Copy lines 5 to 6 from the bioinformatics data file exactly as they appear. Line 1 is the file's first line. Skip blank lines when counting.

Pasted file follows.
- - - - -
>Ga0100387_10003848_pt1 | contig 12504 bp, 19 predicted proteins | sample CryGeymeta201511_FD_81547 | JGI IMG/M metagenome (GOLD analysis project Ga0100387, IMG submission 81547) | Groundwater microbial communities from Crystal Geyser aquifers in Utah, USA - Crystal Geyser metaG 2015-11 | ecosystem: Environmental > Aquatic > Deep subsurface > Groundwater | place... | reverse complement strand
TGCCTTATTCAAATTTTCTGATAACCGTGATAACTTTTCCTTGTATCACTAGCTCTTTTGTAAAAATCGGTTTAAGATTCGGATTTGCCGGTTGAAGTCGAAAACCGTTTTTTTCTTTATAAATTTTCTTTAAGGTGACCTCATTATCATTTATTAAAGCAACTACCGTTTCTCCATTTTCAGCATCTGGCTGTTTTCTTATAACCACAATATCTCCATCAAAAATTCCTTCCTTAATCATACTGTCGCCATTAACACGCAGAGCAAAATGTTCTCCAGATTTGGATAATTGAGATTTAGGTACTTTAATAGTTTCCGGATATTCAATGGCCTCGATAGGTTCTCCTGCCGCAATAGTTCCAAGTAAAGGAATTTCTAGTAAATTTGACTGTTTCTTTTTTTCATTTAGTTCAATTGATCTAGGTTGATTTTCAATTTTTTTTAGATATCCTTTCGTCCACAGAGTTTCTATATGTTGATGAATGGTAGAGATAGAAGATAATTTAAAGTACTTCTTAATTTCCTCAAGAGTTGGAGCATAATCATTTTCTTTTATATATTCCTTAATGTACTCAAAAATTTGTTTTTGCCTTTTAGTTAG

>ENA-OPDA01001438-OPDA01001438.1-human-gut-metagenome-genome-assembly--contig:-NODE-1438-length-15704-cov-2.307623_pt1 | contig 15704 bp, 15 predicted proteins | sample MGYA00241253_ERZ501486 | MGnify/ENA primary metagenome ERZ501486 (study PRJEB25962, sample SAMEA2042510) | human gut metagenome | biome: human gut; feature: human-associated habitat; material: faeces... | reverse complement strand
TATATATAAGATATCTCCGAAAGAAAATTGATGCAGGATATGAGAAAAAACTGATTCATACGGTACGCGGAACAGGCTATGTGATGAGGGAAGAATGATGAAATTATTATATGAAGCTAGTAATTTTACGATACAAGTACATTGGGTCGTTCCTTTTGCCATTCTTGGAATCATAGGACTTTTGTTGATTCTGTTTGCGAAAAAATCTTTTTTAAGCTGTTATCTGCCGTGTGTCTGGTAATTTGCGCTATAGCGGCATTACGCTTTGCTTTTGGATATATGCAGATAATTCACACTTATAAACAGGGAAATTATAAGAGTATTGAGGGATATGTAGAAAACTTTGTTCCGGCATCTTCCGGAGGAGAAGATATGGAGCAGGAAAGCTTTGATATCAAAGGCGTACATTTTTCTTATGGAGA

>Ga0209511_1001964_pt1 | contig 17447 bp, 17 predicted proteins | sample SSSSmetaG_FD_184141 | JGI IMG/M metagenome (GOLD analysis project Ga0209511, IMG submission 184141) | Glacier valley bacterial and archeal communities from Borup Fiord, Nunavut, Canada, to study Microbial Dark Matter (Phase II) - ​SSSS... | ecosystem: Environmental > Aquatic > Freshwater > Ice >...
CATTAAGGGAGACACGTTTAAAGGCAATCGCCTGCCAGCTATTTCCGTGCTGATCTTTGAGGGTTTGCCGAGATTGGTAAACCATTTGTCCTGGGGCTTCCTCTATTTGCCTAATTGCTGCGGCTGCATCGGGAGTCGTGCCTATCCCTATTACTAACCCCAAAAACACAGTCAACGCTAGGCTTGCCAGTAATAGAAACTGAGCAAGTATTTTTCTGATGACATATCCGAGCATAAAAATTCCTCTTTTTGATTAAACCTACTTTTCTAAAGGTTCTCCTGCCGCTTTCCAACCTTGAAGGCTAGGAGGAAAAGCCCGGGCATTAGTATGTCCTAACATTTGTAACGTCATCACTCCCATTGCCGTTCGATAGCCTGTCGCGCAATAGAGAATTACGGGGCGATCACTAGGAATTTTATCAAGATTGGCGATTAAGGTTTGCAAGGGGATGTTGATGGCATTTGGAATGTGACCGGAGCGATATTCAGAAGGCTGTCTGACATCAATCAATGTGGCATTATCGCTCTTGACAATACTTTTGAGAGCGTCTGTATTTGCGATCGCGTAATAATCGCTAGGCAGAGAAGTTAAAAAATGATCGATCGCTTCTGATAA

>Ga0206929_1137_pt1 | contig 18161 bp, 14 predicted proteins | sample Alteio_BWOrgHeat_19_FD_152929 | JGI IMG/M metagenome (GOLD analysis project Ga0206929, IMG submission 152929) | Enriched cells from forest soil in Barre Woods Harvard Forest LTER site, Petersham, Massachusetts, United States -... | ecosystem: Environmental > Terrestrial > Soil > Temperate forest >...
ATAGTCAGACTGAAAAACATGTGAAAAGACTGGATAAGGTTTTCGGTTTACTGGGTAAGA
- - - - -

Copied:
>Ga0209511_1001964_pt1 | contig 17447 bp, 17 predicted proteins | sample SSSSmetaG_FD_184141 | JGI IMG/M metagenome (GOLD analysis project Ga0209511, IMG submission 184141) | Glacier valley bacterial and archeal communities from Borup Fiord, Nunavut, Canada, to study Microbial Dark Matter (Phase II) - ​SSSS... | ecosystem: Environmental > Aquatic > Freshwater > Ice >...
CATTAAGGGAGACACGTTTAAAGGCAATCGCCTGCCAGCTATTTCCGTGCTGATCTTTGAGGGTTTGCCGAGATTGGTAAACCATTTGTCCTGGGGCTTCCTCTATTTGCCTAATTGCTGCGGCTGCATCGGGAGTCGTGCCTATCCCTATTACTAACCCCAAAAACACAGTCAACGCTAGGCTTGCCAGTAATAGAAACTGAGCAAGTATTTTTCTGATGACATATCCGAGCATAAAAATTCCTCTTTTTGATTAAACCTACTTTTCTAAAGGTTCTCCTGCCGCTTTCCAACCTTGAAGGCTAGGAGGAAAAGCCCGGGCATTAGTATGTCCTAACATTTGTAACGTCATCACTCCCATTGCCGTTCGATAGCCTGTCGCGCAATAGAGAATTACGGGGCGATCACTAGGAATTTTATCAAGATTGGCGATTAAGGTTTGCAAGGGGATGTTGATGGCATTTGGAATGTGACCGGAGCGATATTCAGAAGGCTGTCTGACATCAATCAATGTGGCATTATCGCTCTTGACAATACTTTTGAGAGCGTCTGTATTTGCGATCGCGTAATAATCGCTAGGCAGAGAAGTTAAAAAATGATCGATCGCTTCTGATAA